Southern Company’s $7.1 Billion Clean Coal Disaster Is Now a Natural Gas Plant

This is a syndicated repost courtesy of Money Morning – We Make Investing Profitable. To view original, click here. Reposted with permission.

Natural gas just claimed another victory over clean coal, as Southern Co. (NYSE: SO) announced on June 28 it’s converting its failed $7.1 billion clean coal power plant into a natural gas-fired facility.

And that’s just part of a larger industry shift away from coal that investors can profit from right now…

clean coalWe told Money Morning readers about Southern Company’s $7.1 billion mistakeback in February. At the time, the coal plant was already $5.3 billion over budget and four years behind schedule.

Southern Company’s disaster shouldn’t have come as a surprise. Coal made up 50% of all electricity production in 2007. Now it’s fallen to just 30%, while natural gas has overtaken it with 31%.

This Could Make Big Oil Obsolete: One gallon of this new fuel could produce enough energy to power a car for 42,325 miles. It’s being hailed by many experts as energy’s “Holy Grail.” Read more…

We’ll show you why natural gas is now king and why the trend that ended Southern Company’s plan could result in you banking 70% gains…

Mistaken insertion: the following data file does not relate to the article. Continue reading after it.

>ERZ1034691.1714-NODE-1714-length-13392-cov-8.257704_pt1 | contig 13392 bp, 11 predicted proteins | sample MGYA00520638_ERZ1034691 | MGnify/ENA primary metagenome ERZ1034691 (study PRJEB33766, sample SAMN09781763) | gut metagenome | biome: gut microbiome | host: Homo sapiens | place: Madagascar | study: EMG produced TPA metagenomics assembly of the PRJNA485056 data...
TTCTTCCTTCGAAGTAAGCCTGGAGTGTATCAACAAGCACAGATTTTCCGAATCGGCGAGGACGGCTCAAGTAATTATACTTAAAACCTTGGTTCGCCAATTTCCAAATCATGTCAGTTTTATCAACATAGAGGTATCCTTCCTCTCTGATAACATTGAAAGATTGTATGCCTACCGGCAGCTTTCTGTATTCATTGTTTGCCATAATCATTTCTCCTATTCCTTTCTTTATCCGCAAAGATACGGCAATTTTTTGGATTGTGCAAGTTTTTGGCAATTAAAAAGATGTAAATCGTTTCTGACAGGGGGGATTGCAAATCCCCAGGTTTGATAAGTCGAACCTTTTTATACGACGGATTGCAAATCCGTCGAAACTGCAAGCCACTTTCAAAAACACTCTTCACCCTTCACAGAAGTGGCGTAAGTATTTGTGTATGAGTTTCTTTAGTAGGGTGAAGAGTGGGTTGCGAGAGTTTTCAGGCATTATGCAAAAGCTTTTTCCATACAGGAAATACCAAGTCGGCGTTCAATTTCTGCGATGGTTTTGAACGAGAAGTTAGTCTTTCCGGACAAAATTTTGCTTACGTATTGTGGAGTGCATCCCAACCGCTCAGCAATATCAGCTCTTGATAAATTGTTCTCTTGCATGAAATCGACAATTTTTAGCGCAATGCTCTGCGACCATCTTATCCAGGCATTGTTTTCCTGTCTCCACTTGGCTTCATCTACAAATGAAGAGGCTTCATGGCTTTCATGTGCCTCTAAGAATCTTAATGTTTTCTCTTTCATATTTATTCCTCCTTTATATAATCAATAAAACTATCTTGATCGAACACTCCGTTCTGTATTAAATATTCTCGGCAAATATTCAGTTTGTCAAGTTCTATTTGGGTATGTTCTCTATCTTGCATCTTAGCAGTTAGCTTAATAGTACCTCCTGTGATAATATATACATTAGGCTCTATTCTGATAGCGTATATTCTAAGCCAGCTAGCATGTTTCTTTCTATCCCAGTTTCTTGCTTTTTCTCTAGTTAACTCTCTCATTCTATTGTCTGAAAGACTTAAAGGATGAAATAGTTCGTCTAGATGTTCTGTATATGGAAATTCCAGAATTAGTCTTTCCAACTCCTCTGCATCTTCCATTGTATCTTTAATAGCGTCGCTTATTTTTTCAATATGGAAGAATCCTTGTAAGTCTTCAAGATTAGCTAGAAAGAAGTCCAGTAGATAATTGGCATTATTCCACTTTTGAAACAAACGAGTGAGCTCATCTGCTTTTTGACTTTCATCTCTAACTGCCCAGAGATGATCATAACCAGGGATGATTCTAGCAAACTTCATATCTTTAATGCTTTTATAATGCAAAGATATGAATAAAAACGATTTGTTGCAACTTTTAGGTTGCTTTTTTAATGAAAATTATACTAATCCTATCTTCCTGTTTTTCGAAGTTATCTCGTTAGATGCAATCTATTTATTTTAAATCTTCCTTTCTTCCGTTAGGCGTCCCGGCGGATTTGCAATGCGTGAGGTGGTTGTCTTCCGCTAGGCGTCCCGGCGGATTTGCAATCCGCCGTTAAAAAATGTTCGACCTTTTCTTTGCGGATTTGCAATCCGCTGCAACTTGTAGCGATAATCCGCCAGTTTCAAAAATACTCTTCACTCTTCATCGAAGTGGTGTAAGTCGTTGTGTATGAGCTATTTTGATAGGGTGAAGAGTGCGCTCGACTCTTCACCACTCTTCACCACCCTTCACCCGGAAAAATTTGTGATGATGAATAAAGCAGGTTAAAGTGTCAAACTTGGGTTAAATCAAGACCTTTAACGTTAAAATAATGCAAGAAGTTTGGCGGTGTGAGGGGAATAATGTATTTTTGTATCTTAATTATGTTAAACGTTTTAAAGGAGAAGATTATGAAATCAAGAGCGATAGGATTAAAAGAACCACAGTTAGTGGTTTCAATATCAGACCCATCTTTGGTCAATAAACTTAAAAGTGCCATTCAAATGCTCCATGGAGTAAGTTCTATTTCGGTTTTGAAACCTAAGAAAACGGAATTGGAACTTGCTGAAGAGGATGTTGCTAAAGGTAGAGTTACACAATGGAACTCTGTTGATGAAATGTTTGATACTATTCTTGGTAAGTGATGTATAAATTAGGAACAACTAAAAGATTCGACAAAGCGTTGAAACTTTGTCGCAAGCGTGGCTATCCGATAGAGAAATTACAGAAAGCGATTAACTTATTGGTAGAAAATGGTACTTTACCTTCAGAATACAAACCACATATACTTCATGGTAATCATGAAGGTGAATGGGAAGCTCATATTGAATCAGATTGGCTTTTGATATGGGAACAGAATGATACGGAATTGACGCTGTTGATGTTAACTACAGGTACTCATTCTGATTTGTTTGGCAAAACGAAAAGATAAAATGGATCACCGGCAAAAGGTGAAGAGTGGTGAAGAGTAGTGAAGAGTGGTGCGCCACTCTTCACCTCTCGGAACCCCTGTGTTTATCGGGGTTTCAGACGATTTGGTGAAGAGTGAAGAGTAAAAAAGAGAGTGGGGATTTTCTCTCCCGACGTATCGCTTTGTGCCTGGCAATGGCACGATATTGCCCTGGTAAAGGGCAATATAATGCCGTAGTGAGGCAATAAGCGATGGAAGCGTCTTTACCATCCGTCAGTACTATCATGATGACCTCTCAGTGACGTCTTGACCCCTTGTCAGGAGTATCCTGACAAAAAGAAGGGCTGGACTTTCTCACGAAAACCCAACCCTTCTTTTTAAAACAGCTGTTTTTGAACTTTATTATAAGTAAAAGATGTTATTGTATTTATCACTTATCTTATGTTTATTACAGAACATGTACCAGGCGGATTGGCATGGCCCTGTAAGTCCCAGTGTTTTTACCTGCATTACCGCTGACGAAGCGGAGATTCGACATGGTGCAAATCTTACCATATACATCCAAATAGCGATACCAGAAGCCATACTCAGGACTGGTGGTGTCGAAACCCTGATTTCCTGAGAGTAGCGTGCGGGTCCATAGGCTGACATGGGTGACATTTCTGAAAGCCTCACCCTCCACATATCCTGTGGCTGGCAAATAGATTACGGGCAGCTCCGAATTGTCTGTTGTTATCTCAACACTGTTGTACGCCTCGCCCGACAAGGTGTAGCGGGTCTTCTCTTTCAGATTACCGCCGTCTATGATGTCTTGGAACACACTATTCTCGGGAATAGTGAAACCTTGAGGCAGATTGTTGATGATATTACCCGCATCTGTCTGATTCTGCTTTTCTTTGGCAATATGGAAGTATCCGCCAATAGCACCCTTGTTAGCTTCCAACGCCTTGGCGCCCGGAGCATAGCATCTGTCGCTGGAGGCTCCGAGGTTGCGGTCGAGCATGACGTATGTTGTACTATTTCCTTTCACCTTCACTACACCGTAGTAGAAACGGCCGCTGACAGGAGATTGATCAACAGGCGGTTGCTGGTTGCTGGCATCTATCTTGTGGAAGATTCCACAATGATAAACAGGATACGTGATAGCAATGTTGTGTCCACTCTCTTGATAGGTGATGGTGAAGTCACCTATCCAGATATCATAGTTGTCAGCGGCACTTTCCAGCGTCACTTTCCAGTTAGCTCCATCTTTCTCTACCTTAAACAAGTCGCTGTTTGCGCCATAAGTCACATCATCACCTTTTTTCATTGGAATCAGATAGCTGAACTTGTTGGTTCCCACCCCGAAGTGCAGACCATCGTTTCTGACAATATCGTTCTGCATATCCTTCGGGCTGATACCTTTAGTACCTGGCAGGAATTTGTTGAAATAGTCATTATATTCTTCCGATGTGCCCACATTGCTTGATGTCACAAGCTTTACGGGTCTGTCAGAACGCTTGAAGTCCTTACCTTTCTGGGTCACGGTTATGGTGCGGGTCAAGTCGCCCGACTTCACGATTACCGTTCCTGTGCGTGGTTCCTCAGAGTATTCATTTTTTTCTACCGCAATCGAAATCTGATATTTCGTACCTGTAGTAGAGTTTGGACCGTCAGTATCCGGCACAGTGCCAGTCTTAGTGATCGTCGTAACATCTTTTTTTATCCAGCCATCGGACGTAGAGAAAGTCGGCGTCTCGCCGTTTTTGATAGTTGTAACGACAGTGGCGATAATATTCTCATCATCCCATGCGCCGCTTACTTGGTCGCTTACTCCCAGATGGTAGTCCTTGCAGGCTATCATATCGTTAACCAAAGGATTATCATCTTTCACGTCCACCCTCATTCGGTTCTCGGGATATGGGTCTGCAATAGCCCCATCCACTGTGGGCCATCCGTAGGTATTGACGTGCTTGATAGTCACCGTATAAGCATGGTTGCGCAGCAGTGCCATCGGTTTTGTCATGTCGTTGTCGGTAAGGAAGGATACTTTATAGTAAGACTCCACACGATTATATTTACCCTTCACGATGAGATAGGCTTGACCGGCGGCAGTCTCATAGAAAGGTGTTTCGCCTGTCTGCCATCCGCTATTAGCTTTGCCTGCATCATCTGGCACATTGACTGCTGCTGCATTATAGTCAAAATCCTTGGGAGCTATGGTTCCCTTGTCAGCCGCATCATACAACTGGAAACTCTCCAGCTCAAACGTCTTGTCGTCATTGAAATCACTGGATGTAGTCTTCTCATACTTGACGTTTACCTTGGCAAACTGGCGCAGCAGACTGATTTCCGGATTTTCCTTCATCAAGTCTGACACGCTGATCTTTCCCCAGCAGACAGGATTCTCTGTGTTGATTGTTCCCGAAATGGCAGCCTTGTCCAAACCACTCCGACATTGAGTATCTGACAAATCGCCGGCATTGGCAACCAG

Even Clean Coal Can’t Beat Natural Gas

Coal production has dropped 37% over the last decade, while natural gas production rose 45% in the same time. There are two crucial reasons why natural gas is better than coal now.


First, creating a new power plant using natural gas is cheaper than using coal.

The U.S. Energy Information Administration estimates coal will double the cost of natural gas as a fuel for new electricity generation in 2022.

The minimum levelized cost for a clean coal plant going online in 2022 will be $102.7 per megawatt hour. The minimum cost for a natural gas-fired plant will be $51.6 per megawatt hour.

Natural gas is much cheaper for electricity generation because it’s easier to transport and hook up at a power plant. Natural gas can be piped directly to the plant and requires no additional processing to turn into fuel.

Coal, on the other hand, must be delivered by train or truck. Once coal is burned for power, the ash remnants have to be cleaned up and transported away.

And for clean coal plants, the technology used to capture carbon emissions is expensive to install and is still considered an “unproven technology.”

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Southern Company’s inability to make its carbon capture technology work was a contributing reason behind scrapping coal altogether. According to a June 28 New York Times story, Southern Company’s carbon capture technology “never worked as designed” despite three years of trying.

On top of the unreliable technology needed to make coal clean, natural gas has become more abundant, and cheaper, over the last decade…

Second, natural gas is more abundant than ever thanks to fracking.

Hydraulic fracturing, or fracking, allows companies to access natural gas deposits in underground shale formations that were previously unrecoverable. The process injects a combination of water and chemicals into shale deposits to expand the rock formations and allow natural gas to escape.